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What Remains
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About the Author

Sarah E. Wagner is Associate Professor of Anthropology at George Washington University. She has written widely on war and its devastations, focusing in particular on forensic efforts to recover and identify the victims of violence in both the United States and Bosnia and Herzegovina, and is the author of two previous books, To Know Where He Lies and, with Lara J. Nettelfield, Srebrenica in the Aftermath of Genocide. She has received a number of awards, including fellowships from the Guggenheim Foundation and the National Endowment for the Humanities.

Reviews

"Unlike many other previous books on MIA accounting that have focused on the political history of the issue during the Reagan era or that have chronicled a single individual's efforts to recover a family member in Vietnam, Wagner seeks to understand the social context and meaning of MIA forensic accounting...Thoughtful and objective."-Montgomery McFate, Science
"What Remains is a book to have on your shelf and one to return to time and again. The stories Wagner tells should make all of us think about how we choose to remember and honor those who die in wars on foreign soil."-Sue Black, author of All That Remains: A Renowned Forensic Scientist on Death, Mortality, and Solving Crimes
"Situated at the intersection of forensic science, dogged determination, grief, remembrance, and, of course, politics, What Remains is a profound and moving book."-Andrew J. Bacevich, author of The Age of Illusions: How America Squandered Its Cold War Victory
"Powerful, poetic, and haunting, this brilliant book tells the story of the extraordinary search for traces of American soldiers missing in action in the Vietnam War. Moving from families living for decades with uncertainty about the fate of their loved ones to scientists using every tool in their kit bag to find the truth about what happened to these men, Wagner offers us a profound meditation on the aftermath of war."-Jay Winter, author of Sites of Memory, Sites of Mourning: The Great War in European Cultural History
"Wagner brilliantly weaves together the fascinating story of DNA recovery and identification with that of the haunting of American politics through the legacy of the Vietnam War. Totally absorbing, excellently researched and told: a must-read!"-Tam T. T. Ngo, Max Planck Institute for the Study of Ethnic and Religious Diversity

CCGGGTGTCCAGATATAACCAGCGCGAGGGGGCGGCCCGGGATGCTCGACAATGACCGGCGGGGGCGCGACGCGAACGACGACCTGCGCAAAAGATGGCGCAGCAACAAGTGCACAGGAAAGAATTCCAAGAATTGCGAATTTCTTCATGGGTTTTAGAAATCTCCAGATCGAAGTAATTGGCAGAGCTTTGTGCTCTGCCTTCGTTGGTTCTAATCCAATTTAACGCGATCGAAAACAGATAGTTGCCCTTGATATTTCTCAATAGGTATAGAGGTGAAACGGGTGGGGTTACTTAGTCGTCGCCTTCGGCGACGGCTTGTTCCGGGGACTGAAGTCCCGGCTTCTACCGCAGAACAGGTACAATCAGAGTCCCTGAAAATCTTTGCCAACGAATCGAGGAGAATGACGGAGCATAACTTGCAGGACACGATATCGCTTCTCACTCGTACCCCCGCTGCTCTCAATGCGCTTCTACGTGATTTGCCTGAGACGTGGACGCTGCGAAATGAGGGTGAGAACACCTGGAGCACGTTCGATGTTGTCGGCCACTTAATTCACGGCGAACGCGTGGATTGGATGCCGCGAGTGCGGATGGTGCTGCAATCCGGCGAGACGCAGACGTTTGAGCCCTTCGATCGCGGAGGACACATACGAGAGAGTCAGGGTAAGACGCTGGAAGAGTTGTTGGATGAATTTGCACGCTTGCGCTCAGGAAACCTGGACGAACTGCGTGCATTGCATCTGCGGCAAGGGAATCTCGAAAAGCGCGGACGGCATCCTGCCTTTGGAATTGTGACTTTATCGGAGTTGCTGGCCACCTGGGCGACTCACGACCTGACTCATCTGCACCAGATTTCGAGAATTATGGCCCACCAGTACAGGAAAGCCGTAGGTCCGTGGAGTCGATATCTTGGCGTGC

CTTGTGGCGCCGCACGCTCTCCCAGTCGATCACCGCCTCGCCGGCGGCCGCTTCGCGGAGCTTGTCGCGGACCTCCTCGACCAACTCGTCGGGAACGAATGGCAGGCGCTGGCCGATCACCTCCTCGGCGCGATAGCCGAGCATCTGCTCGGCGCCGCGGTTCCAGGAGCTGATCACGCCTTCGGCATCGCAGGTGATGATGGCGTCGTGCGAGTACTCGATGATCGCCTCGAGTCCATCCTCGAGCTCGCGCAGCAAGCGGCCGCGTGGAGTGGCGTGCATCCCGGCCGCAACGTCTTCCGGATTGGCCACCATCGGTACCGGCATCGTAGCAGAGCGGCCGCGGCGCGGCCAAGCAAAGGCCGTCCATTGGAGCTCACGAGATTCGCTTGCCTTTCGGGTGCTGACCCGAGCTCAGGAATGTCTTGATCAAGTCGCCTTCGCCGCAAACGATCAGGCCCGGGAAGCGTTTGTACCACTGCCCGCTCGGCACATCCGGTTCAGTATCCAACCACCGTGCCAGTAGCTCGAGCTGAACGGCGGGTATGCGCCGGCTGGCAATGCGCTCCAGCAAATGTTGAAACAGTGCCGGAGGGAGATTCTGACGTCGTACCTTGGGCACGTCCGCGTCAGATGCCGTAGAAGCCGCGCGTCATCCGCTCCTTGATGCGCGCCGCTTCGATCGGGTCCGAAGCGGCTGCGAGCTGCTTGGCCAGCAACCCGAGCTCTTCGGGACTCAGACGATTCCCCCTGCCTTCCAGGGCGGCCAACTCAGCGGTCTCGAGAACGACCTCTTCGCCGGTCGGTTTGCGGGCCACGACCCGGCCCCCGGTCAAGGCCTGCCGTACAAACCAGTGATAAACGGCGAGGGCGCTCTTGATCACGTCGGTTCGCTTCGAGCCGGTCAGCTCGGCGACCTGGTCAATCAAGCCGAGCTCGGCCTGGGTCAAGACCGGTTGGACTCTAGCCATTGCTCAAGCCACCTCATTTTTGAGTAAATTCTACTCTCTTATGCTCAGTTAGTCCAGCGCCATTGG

"An expert account of a little-known but massive forensic program."-Kirkus Reviews
"A thoughtful study of the ways in which forensic science has changed public and private rituals for commemorating America's fallen soldiers...Written with poignancy and academic rigor."-Publishers Weekly
"Fascinating and revealing...This unique and valuable book mixes a solid explanation of the science involved in identifying American military MIAs who went missing many decades ago in Southeast Asia with a history of the Pentagon's many-faceted and sometimes controversial post-Vietnam-War MIA work."-Marc Leepson, VVA Veteran
"Excellent...An important and well-researched book on the history of America's evolving care (recovery, identification and burial) of its 'honored dead.'"-Jerry D. Morelock, HistoryNet
"Well crafted, extensively researched, and thought provoking...I highly recommend this poignant book to anyone interested in learning about the challenges and politics of accounting for the dead and missing in the aftermath of war and how we honor and remember our dead. American policy makers and senior- to mid-grade military officers would benefit from reading this book to remind them that the costs of going to war continue well after the battlefields are silent."-Lt. Col. Edward D. Jennings, Military Review
"Impressive research...Wagner skillfully evokes the anguish...inflicted on families yearning for the closure offered by tangible remains they could bury at home and publicly mourn and memorialize. Her interviews put a human face on what can seem to be little more than a resentment-fueled refighting of decades-old battles...Wagner makes a persuasive case for the key role of forensic science in resolving certain ambiguities and animosities of the Vietnam War."-Thomas Hawley, Michigan War Studies Review

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